ONE OF THE SIGNATURE discoveries of cognitive neuroscience is that a structure called the hippocampus, deep within the brain, is intimately involved in creating memories. This fact was dramatically illustrated by a singular patient, Henry Molaison, who experienced severe epileptic seizures. In 1953, when Molaison was 27, doctors removed his hip­pocampus and nearby areas on both sides of his brain. The operation controlled his epilepsy, but at a price—from that time on, he was unable to remember the things that happened to him. He could learn skills, such as mirror writing, but would be puzzled by his expertise, because he could not recall having acquired it.

H.M., as he was known during his lifetime to protect his privacy, taught scientists three lessons. First, certain brain structures—the hippocampus and the amygdala, the brain’s emotion center—specialize in remembering. Second, there are different kinds of memory—the ability to recall facts, or personal experiences, or physical skills like riding a bike—each with its own properties. Third, memory is distinct from the brain’s intellectual and perceptual abilities.

Fifty years later these conclusions have been strengthened by laboratory studies on mice, rats and monkeys and by further clinical observation. A case in point is transient global amnesia, a rare but enigmatic loss of memory that is sometimes triggered by a stressful event. The patient suddenly cannot recall facts or experiences—anything that is not deeply encoded, such as his name. He also becomes unable to form new memories. There is no impairment in motor or sensory function, judgment, intellectual faculties or consciousness. As the name suggests, transient global amnesia is temporary, disappearing within 24 hours with little long-term effect. But within a day or two of the attack, high-resolution imaging reveals small areas of damage in a specific part of the hippocampus.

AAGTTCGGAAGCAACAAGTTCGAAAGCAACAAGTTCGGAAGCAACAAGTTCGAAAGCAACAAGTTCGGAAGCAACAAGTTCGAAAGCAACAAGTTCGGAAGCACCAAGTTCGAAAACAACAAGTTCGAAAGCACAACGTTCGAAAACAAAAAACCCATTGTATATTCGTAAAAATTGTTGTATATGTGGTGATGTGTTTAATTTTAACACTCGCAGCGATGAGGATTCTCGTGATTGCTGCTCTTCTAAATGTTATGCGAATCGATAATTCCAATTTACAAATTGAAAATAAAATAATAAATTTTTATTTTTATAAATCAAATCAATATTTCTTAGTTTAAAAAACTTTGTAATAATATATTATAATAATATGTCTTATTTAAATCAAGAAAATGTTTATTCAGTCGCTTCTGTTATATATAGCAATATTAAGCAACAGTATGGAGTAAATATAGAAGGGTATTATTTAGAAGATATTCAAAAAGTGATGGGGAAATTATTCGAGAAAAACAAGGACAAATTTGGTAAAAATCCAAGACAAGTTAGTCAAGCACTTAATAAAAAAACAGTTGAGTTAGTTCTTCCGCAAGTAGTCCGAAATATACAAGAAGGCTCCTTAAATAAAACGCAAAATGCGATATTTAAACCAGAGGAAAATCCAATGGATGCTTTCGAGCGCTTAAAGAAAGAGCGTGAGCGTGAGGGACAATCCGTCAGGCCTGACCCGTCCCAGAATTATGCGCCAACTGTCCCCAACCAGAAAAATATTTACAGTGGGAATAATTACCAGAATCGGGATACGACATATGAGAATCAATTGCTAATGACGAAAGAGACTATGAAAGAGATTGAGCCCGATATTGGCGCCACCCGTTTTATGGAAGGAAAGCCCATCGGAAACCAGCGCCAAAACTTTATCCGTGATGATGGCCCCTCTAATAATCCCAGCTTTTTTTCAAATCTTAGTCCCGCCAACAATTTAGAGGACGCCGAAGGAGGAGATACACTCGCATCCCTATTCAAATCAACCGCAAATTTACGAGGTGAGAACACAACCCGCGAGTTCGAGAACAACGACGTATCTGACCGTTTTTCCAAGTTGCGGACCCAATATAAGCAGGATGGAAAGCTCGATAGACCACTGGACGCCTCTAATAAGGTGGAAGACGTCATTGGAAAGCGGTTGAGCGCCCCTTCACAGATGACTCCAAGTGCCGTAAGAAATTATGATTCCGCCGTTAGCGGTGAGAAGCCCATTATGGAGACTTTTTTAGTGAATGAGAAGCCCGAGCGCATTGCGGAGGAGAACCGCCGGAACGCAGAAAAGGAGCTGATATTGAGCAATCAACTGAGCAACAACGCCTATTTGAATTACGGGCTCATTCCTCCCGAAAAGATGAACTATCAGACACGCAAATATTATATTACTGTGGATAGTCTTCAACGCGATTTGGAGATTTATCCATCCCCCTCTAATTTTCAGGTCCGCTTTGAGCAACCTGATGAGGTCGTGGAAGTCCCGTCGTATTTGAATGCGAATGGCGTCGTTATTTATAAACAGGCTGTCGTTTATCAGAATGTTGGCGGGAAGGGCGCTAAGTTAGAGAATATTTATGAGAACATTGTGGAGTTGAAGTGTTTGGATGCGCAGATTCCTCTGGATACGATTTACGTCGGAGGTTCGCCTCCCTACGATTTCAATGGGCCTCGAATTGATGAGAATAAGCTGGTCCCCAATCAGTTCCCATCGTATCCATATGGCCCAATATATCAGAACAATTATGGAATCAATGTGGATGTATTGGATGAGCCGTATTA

Having established the critical role of the hippocampus, the next question is: What makes something memorable? Of the countless things a person encounters in a given day, why do some become indelibly imprinted, whereas others vanish like soap bubbles? Scientists know that many factors play a role in determining what people remember, among them how much attention the person is paying, how novel and interesting the experience is, and the kinds of emotions that are evoked. But recently a team led by neuroscientist Ueli Rutishauser of the Howard Hughes Medical Institute at the California Institute of Technology delved into the cellular workings of the hippocampus, chronicling the activity of individual brain cells as people absorbed and recalled new information. Their findings, though delivered in the technical language of action potentials and electrical frequencies, provide intriguing insights into the Proustian mystery of memory.

Electrodes Thinner Than a Hair
Epilepsy treatments, though less invasive than in H.M.’s day, continue to offer unique opportunities for neuroscientific insight. To pinpoint where seizures originate, doctors sometimes implant electrodes thinner than a hair in the affected brain areas. Then for a few days they eavesdrop on the electrical activity that takes place while the patient talks, watches television, moves around and sleeps in the hospital ward.

Rutishauser and his colleagues piggybacked their memory experiment on this medical protocol. They asked nine epileptics who were undergoing electrode monitoring to view 100 slides, each of which showed an image of a person, an animal, or an everyday object such as a car or a tool. The patients had one second to commit each picture to memory as best they could before the next one appeared. The team later tested the patients’ recall by showing them a second set of 100 photographs, half of which were novel and half of which were repeats from the initial slide show, and asking them to identify which ones they had already seen. During the two slide shows, the team used the implanted microelectrodes to track electrical activity in the hippocampus and the amygdala.